Recently I picked up a jug of milk, unscrewed the cap, poured a nice cold glass of milk. Milk in one hand and a cookie in the other, I sat down to enjoy my snack. Biting into the freshly-baked chocolate chip cookie, I take a sip of milk only to realize it wasn’t the reduced fat 2% milk that I thought it was but it was fat free! It was skim milk cloaked in a jug with a blue cap to disguise itself as reduced fat milk.
After that horrific experience, I learned one of the harsh realities of life. The fact that a blue cap on a milk jug meant two percent milk was something I took for granted my entire life. Now, 20 years later, it had come back to haunt me. That day I learned that the United States government, something I had until that day viewed as a perfect and infallible pillar of American society, and its Department of Agriculture does not enforce what the cap colors on milk jugs. Is this the kind of society we live in, where standards don’t are not enforced and dairies can run amok with milk cap colors? It’s barbaric. It was on that fateful night that I resolved not to rest until this scourge of American consumerism was defeated.
The predecessor of the plastic milk bottle we know and love today was patented in 1962 by Walter Zaleski and included a plastic cap that looked pretty wild. The bottle became popular in the 70s and 80s alongside the milk carton. Both eventually replaced glass bottles of milk altogether. Zaleski, despite his milk packaging pioneering, did not specify any standards for the cap, leaving us in this mess today.
As the Chinese general and philosopher, Sun Tzu, wrote, “the first step to defeating your enemy, is knowing him.” I set out into the closest market, documenting everything. Unfortunately, it only carried on brand of milk and every different kind was in a jug with a different colored cap, so there wasn’t much to actually document. How could I get to the bottom of this if I couldn’t compare cap colors across milk brands?
Then it hit me: of course the milk industry would ensure that no two milk brands with different cap color standards would ever be stocked in the same location. At that moment, I realized how deep this conspiracy could go and I started to fear for my life. Before I went further, I set up a dead man’s switch that will inform of my loved ones that Big Milk had finally gotten me. They will then be instructed to post here and alert the world that I was killed by the milk industry in my quest to standardize its milk caps.
I trekked on hoping to discover the truth, secure in knowing that if the milk industry did try to retaliate, the truth would become public. Starting with the milk company that first comes to mind, Alta Dena, whose milk I have drunk for most of my life, red caps mean whole milk, blue is two percent, and one percent and fat free milk are teal-ish and purple-ish, respectively (but that’s only what I’ve been told, I can’t see the difference, they both look pink to me). I continue this online expedition surveying large national milk brands and a few more regional ones that happen to come up. From my exhaustive research, I have compiled what may be the most comprehensive charts on milk cap colors. The colors in the chart are only approximations but they do the job.
This chart speaks for itself and is a clear reflection of the chaos within the American milk industry. Red for whole milk and blue for reduced fat milk seem pretty standard across the nation but as we take away more milk fat, the consistency of cap colors disappears as well. This is obviously a huge problem and we must push to resolve it.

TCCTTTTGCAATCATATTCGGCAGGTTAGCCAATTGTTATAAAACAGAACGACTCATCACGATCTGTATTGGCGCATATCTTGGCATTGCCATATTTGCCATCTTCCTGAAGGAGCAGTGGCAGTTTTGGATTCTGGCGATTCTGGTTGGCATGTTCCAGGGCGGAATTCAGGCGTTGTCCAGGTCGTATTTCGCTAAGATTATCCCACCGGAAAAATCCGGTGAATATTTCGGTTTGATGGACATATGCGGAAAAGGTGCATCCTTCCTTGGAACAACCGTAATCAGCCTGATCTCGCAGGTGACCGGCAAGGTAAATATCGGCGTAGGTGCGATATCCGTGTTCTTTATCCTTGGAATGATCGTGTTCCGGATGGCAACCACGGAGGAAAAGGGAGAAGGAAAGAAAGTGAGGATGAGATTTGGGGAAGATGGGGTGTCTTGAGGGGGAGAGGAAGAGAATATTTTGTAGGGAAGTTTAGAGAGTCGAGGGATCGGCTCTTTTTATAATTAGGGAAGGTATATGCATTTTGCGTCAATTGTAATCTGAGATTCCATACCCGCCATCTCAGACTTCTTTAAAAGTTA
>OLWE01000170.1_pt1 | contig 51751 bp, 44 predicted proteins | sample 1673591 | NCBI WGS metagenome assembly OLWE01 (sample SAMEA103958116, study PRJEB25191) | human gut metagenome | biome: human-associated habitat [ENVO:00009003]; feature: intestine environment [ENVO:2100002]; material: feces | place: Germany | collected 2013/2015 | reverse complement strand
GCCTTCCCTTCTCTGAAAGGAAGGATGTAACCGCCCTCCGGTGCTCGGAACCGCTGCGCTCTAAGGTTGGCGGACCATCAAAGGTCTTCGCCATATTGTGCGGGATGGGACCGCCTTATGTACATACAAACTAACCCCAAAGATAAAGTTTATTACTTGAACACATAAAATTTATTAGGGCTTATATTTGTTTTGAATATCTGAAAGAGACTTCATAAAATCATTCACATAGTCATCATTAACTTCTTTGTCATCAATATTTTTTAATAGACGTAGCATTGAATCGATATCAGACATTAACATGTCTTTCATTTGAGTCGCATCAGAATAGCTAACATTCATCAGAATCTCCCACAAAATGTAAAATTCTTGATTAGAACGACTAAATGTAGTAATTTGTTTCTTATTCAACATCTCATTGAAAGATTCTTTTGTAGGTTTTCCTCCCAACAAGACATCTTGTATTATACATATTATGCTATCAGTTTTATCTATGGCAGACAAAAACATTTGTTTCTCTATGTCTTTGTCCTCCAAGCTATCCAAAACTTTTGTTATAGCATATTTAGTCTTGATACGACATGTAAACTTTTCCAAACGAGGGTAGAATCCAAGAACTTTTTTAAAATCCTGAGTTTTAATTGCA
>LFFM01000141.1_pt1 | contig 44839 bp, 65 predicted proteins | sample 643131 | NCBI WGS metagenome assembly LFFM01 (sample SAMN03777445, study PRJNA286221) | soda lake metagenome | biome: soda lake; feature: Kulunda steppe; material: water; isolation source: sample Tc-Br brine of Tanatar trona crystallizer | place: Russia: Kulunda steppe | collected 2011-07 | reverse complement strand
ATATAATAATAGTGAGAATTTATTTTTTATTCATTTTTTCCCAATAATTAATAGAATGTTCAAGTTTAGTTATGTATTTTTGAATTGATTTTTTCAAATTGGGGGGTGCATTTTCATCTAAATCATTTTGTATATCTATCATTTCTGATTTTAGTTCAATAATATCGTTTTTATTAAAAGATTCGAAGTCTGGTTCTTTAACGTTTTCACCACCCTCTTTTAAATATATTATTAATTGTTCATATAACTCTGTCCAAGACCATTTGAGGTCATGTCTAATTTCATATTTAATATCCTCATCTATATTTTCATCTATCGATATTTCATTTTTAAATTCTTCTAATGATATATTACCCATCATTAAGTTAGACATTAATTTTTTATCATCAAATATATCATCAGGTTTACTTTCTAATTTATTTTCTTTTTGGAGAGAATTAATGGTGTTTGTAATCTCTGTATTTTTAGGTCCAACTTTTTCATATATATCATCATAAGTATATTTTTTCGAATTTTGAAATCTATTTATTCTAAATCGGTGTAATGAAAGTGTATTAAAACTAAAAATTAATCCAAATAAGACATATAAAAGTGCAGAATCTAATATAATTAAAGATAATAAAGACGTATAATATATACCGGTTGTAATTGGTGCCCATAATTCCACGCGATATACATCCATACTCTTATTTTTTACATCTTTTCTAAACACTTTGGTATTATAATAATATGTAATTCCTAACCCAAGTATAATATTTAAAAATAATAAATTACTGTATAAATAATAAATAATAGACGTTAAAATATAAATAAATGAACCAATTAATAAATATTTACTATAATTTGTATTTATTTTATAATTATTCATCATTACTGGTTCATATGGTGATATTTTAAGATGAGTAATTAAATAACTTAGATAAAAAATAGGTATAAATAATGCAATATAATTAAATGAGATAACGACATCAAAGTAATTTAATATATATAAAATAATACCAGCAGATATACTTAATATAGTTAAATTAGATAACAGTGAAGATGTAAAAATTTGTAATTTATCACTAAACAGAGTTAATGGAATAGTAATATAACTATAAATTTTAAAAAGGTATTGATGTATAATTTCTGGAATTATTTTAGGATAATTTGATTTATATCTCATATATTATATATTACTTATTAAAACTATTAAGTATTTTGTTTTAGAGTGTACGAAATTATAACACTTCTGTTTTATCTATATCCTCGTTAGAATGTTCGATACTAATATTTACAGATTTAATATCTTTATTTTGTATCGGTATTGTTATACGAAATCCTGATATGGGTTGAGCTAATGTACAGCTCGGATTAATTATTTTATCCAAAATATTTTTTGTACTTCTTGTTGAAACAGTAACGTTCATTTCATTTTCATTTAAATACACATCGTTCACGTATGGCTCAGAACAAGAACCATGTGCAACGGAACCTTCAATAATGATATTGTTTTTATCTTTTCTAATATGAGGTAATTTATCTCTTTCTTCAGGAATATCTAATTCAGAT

We must commend Tuscan Dairy and Meadow Gold for having the choosing the most popular cap colors in each category and thank them for attempting to follow a standard in the face of anarchy.
During the compilation of this chart, I discovered something much more sinister than the lack of color consensus among dairies, something that puts me in even more danger. Many local dairies that I denote in my chart with an asterisk are owned by Dean Foods, and branded with the Dairy Pure line of milk. Even in this mass consolidation of small dairies, Dean Foods cannot or, possibly, will not enforce standard cap colors in its Dairy Pure line of milk. Why?
What motive could Dean Foods have for not enforcing a consistent color scheme for the caps and labels on its milk jugs? Why would they intentionally sow these seeds of discord in milk-consuming American families?
Is it right to blame Dean Foods? Maybe the colors of caps in milk jugs were in place long ago and now it’s too late to change them. Local dairies serve a very small area since milk is extremely perishable. Milk stocked on the supermarket shelf will not come from more than 500 miles away, if that, and milk from national store brands like Walmart’s and Kroger’s, just comes from local dairies and is rebranded. Possibly because supermarket shelves usually aren’t stocked with more than one or two brands of milk, there’s never been a need to standardize the caps.
Consumer pressure can force dairies to standardize their milk caps. As milk consumers, we have the power to drive standardization. We must contact our dairies and our representatives and demand standardization!
Acknowledgements: This journey in uncovering the secrets of Big Milk has been long and hard and I couldn’t have done it without the help of my friends and family. Special thanks to Noelle for doing a color check of the colors in my milk chart, since I can’t see the weird pastel colors in the caps of low fat and fat free milk very well.